Americas entry into the war (April 1917) was the climax of the Progressive Era: Wilsons aim was the extension of democracy and the creation of a just world order. In January 1918 he issued his FOURTEEN POINTS as a proposed basis for peace: freedom of the seas and removal of all barriers to trade; an end to secret diplomacy; general disarmament; self-government for the submerged nationalities in the German and Austro- Hungarian empires; and a league of nations. The addition of more than a million American troops to the Allied armies turned the balance against the Germans in 1918, and an armistice on November 11 ended the war. At the PARIS PEACE CONFERENCE, however, Wilson failed in much of his program, for the other Allies were not interested in a "peace without victory." The British would not agree to freedom of the seas; tariffs did not tumble; self-determination was often violated; key negotiations were kept secret; but in the end Wilson obtained his greatest objective, establishment of the League of Nations to provide collective security against future aggression. Many at home, however, preferred to return to Americas traditional isolation from world affairs. When Wilson tried imperiously to force the Senate to accept the entire treaty, he failed. The United States never became a member of the League of Nations.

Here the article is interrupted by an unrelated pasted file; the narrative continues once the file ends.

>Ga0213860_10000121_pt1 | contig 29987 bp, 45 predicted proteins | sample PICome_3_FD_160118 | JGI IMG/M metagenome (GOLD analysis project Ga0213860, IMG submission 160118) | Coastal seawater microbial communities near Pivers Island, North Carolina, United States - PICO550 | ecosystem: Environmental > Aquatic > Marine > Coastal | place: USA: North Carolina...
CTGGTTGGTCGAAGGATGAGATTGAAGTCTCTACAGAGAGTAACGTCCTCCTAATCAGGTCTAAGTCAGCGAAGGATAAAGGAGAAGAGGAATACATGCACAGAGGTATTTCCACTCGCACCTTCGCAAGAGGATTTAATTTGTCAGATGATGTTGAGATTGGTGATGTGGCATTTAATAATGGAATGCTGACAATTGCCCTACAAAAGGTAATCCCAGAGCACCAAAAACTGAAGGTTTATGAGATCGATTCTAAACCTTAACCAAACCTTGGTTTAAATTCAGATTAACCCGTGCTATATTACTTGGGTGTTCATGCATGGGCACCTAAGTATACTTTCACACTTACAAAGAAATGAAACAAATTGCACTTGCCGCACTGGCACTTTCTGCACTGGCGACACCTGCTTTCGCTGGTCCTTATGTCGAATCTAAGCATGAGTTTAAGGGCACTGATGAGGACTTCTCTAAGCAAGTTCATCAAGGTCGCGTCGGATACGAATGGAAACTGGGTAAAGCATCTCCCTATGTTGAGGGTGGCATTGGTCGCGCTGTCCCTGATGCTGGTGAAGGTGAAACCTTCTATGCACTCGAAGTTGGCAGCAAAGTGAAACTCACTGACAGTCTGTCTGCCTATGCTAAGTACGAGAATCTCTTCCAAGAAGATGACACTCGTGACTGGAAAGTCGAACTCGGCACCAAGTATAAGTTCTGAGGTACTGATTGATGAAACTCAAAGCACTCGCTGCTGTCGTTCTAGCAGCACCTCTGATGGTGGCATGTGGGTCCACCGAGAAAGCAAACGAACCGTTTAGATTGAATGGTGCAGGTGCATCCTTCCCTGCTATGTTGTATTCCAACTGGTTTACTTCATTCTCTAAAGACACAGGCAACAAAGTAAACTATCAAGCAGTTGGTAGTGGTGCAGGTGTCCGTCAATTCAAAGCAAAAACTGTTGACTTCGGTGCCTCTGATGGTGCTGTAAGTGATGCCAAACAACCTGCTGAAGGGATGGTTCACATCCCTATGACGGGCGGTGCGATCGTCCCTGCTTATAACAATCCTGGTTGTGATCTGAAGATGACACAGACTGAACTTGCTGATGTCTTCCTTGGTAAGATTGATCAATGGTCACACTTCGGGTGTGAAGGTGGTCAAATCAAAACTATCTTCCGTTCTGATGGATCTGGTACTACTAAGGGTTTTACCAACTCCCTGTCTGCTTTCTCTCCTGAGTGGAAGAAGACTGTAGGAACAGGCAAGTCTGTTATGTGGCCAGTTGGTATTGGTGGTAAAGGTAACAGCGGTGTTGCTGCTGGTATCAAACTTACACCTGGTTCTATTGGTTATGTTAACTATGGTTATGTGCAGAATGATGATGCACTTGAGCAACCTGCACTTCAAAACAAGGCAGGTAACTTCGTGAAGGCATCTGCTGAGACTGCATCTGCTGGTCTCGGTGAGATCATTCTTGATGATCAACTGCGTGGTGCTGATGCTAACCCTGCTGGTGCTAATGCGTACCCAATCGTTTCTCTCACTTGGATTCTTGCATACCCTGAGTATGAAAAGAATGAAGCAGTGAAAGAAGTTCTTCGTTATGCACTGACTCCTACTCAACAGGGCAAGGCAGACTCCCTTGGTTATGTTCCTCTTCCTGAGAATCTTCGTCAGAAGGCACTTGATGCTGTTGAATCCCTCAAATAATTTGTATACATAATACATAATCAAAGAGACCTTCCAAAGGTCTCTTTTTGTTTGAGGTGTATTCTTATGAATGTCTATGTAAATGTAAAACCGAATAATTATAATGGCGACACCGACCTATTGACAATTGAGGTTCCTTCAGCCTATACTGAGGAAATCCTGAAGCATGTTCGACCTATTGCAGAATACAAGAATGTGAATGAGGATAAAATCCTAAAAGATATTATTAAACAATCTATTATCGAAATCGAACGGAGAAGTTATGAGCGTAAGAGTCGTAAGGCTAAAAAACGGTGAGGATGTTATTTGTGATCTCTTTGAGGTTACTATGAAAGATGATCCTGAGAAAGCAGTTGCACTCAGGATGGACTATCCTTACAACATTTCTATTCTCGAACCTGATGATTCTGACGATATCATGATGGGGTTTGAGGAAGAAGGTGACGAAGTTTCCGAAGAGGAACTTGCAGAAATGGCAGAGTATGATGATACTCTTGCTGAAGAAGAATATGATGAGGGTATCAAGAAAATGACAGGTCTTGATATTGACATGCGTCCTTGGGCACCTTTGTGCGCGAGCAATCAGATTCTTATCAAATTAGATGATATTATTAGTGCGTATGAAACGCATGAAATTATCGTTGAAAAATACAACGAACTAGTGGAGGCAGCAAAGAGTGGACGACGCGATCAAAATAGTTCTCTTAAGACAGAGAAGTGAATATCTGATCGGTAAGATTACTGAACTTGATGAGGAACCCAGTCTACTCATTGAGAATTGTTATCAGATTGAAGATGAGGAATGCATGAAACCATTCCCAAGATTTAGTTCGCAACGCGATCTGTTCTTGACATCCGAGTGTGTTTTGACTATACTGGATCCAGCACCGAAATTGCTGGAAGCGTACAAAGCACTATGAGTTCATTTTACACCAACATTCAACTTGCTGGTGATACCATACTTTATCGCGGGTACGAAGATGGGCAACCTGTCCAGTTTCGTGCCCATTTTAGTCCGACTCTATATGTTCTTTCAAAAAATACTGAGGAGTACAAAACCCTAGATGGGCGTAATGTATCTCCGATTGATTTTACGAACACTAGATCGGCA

After its participation in the conflagration then known as the Great War, the American nation was ready to turn inward and concentrate on domestic affairs (a "return to normalcy," as 1920 presidential candidate Warren Harding called it). Private concerns preoccupied most Americans during the 1920s until the Great Depression of the next decade, when increasing numbers turned, in their collective misfortune, to government for solutions to economic problems that challenged the very basis of U.S. capitalistic society.


The 1920s: Decade of Optimism


By the 1920s innovative forces thrusting into American life were creating a new way of living. The automobile and the hard- surfaced road produced mobility and a blurring of the traditional rural-urban split. The radio and motion pictures inaugurated a national culture, one built on new, urban values. The 19TH AMENDMENT (1920) gave women the vote in national politics and symbolized their persistence in efforts to break out of old patterns of domesticity. The war had accelerated their entrance into business, industry, and the professions and their adoption of practices, such as drinking and smoking, traditionally considered masculine. So, too, young people turned to new leaders and values and sought unorthodox dress, recreations, and morals.